Damage Control: Had the crew of the Yorktown not been so proficient in DC, particularly something as seemingly mundane as draining the avgas lines and filling them with inert gas prior to the battle of Coral Sea, the Yorktown may very well have been lost, leaving CINCPAC with only two carriers facing four, and forcing a different battle plan. Conversely, the almost lackadaisical approach the Japanese took in repairing Shokaku‘s damage or replenishing Zuikaku‘s air wing and repairing her light damage from Coral Sea’s action ensured their unavailability for Midway, keeping the balance of forces on a razor’s edge and enabling the Americans.  Damage control skills would be increasingly called upon as American forces pushed back across the Pacific in  the wake of Midway’s success.Slide1

Over the course of a twenty-six year career in the cockpit, on the bridge and ashore, each of these elements influenced and guided me; whether through self-study and actualization or in the form of guidance, direction and to use an overworked term, mentoring from others more experienced. As I progressed through studying and practicing my trade from the tactical to operational levels of war the lessons of Midway gained traction — more so in my latter years with the availability of new material and perspectives. In that time I have lived the difficulty of mustering and executing long-range war at sea strikes, even when aided by the (relatively) modern enablers of radar, UHF and SATCOM communications and networked datalinks. Of sorting friend from foe and assessing BDA and re-strike requirements. Of the difficulty in turning disparate bits of data into actionable intelligence and at the same time, understanding what we today call “left of launch” and “kill chains” – and how to defeat them through counter-ISR and -targeting efforts through operational and tactical maneuver and schemes.  Of providing reasoned discourse and advice to senior leaders who are bent on a particular agenda. Of building the “whole cloth” picture of a threat (or collection thereof) while eschewing the false certitude of a “slam dunk” in assessing the same and developing counters that may provide short term mitigation and while buying time for more effective measures in the pipeline or emerging on a thousand-plus whiteboards.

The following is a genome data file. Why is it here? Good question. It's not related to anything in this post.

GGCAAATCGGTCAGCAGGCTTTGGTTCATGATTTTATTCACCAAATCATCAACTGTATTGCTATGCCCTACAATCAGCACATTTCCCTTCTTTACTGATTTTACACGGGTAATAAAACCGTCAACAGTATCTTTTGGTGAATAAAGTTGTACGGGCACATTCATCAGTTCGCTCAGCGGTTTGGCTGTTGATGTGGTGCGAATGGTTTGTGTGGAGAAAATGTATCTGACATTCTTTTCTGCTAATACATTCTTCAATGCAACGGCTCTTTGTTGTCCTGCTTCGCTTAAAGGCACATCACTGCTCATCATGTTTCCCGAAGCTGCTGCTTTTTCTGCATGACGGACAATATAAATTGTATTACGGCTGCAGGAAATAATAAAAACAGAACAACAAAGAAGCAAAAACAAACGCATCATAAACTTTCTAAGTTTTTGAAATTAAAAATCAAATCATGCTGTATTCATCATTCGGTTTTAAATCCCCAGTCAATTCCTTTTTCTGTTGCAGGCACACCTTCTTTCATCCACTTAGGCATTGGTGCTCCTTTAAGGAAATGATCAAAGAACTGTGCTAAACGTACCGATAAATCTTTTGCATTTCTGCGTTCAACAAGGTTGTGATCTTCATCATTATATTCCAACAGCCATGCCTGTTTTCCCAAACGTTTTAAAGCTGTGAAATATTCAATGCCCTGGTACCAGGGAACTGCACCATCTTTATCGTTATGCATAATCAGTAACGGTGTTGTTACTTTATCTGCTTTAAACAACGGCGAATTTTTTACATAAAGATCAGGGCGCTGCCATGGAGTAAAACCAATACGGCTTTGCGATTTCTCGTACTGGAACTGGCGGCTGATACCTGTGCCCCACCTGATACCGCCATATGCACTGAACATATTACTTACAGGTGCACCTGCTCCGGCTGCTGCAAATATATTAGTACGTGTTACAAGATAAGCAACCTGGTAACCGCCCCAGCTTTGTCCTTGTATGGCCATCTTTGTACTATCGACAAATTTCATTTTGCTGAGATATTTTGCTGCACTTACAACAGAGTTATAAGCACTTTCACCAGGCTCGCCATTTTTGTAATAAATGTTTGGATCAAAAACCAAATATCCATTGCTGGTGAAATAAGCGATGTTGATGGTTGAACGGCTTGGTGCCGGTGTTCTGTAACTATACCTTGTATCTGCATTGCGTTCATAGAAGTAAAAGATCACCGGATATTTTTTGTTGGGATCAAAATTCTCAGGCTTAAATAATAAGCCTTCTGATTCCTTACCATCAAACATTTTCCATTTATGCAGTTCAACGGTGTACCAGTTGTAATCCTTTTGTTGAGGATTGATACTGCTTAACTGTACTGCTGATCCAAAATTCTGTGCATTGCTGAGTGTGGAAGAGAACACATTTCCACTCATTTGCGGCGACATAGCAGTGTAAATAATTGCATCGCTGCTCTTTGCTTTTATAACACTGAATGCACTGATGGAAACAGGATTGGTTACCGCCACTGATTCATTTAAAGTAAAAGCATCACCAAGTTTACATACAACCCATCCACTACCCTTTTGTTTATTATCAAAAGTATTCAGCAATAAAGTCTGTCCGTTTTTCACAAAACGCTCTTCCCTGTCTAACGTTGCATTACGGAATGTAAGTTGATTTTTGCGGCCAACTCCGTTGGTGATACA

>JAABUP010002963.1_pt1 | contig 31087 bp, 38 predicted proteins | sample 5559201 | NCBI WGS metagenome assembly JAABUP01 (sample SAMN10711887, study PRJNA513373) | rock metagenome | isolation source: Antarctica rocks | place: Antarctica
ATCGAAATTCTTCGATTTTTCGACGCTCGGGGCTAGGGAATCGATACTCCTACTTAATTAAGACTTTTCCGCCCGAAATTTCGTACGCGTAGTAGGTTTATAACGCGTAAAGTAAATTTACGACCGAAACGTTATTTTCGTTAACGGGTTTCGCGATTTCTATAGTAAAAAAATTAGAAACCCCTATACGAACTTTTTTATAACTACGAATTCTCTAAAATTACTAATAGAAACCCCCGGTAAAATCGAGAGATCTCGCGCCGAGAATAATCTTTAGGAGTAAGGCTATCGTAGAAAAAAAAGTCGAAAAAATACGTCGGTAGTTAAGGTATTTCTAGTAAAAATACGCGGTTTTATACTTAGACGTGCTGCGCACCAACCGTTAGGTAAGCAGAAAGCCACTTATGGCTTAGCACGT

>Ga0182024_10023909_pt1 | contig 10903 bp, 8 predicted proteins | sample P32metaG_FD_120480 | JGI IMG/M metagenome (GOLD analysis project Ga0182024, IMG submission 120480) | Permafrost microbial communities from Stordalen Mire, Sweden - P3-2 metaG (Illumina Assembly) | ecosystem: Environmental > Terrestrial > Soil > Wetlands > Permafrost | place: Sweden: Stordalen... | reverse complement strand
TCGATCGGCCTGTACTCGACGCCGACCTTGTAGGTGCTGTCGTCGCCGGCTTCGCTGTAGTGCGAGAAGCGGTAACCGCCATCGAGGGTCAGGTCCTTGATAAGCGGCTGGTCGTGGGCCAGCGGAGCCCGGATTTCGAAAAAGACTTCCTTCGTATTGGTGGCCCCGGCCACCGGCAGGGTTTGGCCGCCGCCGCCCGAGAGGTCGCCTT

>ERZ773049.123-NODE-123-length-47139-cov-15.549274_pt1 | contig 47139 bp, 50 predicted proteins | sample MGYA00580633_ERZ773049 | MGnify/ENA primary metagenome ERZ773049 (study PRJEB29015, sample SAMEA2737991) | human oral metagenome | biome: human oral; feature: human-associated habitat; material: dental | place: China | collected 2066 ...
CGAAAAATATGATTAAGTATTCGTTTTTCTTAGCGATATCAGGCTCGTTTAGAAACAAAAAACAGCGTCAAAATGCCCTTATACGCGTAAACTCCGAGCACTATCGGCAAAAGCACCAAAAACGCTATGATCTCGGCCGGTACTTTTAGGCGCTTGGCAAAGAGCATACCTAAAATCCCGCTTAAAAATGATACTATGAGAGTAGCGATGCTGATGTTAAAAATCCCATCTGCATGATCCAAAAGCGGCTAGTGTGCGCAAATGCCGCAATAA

And along the way, even today in my present job, I wonder if and from whence the next Dick Best, Wade McClusky. Joe Rochefort, Ray Spruance, Chester Nimitz and Ernest J. King will come.

My earnest hope is that they are out there and when the time comes, when the battle hangs in the balance, when that moment of despair, courage or plain dumb luck offers the opportunity to turn events on their ear and gain the upper hand, that they will seize it with vigor and exploit it in the traditions of our Service.

As was done 74 years ago at Midway.

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Of Heritage and Advanced Hawkeyes

“Hawkeye, Ball…”

Since the E-2A went to sea in the early 1960’s, “Hawkeye” was the name used for the ball call to the LSOs. Later iterations of the E-2C continued that practice but distinguished the a/c type by markings on the nose (a white “II” for Group 2 E-2s, or a “+” for H2Ks today). The Advanced Hawkeye, however being heavier than the E-2C required something more than just “Hawkeye” but kept to a single word. In doing so, VAW heritage was called upon and just as “Steeljaw” has been used for special evolutions for the new Hawkeye, the E-2’s predecessor, the E-1B Tracer (or WF – ‘Willie Fudd’) was called upon. Now, with an E-2D on the ball, you’ll hear “Tracer, ball…”

heritage

Flightdeck Friday — #ww2flyover

 

Special day today in the DMV — 50 aircraft representing all theaters of operation and Services were gathered of a flyover in observation of the 70th Anniversary of the defeat of Nazi Germany (VE-Day) and the defeat that followed later that summer for Japan.  YHS chose to watch the big wings (figure that) muster and launch from Manassas Regional Airport  others like Pinch took to the Mall for the flyover.  Special day for the observers – even more so for those WW2 vets who were along for the ride in the WW2 warbirds for the flyover.

#respect

C-SPAN carried the full 45 minute event.

Our own view of the CAF’s B-29, Fifi, launching for the flight:

And a nice compilation by the local CBS affiliate:

World War II aircraft flew above the National Mall as part of the commemoration of the 70th anniversary of the end to World War II. http://on.wusa9.com/1IVNKHW

Posted by WUSA 9 on Friday, May 8, 2015

 

Flightdeck Friday – A Look Back in Time